Parleys Summit • Back when Tucker Norred was a pro snowboarder — less than a decade ago — he had to pay a high price for trying new tricks. A soft landing wasn’t easy to come by.
“Internationally there were a few airbags,” he said, “but it was really hard to get access to those.”
Not so anymore. Norred has landed as the senior marketing manager for Woodward, a 50-year-old company that specializes in making action sports accessible to the masses. Its flagship center, Woodward Park City, is set to open in December just over the top of Parley’s Summit. The former Gorgoza Park tubing hill will be combined with a 66,000-foot building that will offer indoor and outdoor facilities for skateboarding, biking, cheer and parkour as well as skiing, snowboarding and, of course, tubing.
Officially Utah’s 15th ski and snowboard park, Woodward Park City’s construction marks the biggest of a slew of improvements the state’s resorts have implemented in preparation for the 2019-20 ski season. From new lifts at Park City Mountain Resort and Brian Head to reimagined terrain at Brighton and Snowbasin, the changes are directed at encouraging patrons enjoy themselves more this winter.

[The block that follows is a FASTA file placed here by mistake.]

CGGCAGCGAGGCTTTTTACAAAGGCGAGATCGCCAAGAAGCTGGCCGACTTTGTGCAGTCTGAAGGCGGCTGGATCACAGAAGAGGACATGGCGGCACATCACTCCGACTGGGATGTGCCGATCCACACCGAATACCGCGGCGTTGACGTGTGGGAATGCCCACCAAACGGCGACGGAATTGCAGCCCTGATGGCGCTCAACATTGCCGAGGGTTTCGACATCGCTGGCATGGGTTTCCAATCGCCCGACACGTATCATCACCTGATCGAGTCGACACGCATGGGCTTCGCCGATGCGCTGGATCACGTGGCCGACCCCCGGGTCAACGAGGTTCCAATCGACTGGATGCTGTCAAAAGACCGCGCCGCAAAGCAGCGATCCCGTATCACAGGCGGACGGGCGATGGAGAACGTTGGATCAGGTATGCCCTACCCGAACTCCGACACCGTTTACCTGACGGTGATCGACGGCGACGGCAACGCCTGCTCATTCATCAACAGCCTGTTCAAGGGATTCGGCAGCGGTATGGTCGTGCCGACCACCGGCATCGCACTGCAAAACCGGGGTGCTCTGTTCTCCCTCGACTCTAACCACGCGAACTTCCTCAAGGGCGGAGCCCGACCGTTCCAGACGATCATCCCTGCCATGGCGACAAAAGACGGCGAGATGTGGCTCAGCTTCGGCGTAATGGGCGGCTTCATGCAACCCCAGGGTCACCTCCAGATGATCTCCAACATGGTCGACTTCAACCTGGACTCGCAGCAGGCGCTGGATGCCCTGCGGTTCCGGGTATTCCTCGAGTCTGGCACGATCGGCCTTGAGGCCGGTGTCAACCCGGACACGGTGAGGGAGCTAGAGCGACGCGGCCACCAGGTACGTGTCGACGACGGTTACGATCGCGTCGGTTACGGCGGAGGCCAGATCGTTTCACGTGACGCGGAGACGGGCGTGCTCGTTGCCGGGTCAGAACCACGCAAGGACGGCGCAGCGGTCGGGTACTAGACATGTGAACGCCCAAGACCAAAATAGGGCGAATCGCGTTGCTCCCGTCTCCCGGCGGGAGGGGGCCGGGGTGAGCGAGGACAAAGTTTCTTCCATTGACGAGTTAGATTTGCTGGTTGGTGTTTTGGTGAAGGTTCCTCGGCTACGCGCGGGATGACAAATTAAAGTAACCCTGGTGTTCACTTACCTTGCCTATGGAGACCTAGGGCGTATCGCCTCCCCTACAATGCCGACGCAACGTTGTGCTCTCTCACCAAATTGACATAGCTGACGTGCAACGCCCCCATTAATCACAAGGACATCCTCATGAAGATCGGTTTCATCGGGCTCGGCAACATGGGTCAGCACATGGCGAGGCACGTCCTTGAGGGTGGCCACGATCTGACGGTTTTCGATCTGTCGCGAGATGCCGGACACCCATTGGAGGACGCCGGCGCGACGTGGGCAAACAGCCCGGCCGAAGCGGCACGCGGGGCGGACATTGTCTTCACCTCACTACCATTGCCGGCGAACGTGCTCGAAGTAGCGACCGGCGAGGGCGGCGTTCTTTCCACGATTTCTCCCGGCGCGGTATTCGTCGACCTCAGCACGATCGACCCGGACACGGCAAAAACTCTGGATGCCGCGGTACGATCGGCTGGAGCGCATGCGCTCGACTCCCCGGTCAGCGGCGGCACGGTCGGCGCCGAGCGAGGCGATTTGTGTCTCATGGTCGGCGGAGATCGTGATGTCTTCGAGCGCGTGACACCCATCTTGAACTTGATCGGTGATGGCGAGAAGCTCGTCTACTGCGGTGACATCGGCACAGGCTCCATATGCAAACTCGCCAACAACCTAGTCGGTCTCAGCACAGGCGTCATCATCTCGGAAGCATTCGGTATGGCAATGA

“The resorts are kind of in this maturing phase where they are kind of the size they are going to be and are focused on fine-tuning the guest experience,” said Nathan Rafferty, president and CEO of Ski Utah, the nonprofit charged with promoting the state’s ski and snowboard industry. “These are literally some of the best resorts in the world. They need to offer the facilities and experiences and equipment that come along with that. That’s really where they’re headed.”
Some of the smallest resorts are seeing the biggest changes.
Brian Head, located near Cedar City, announced Tuesday it will be acquired by Mountain Capital Partners, making it the company’s eighth resort and second in Utah, alongside Nordic Valley Ski Resort. Brian Head was already in the midst of a $6 million renovation, which will be most evident in its installation of a high-speed quad that will replace a triple chairlift up Navajo Mountain and in its relocation and expansion of its tubing park. MCP had proposed even more grandiose plans for Nordic Valley, which it acquired in 2018, including the addition of 12 lifts and increasing its skiable acreage by nearly 2,500%. It withdrew its proposal to the U.S. Forest Service in March without explanation.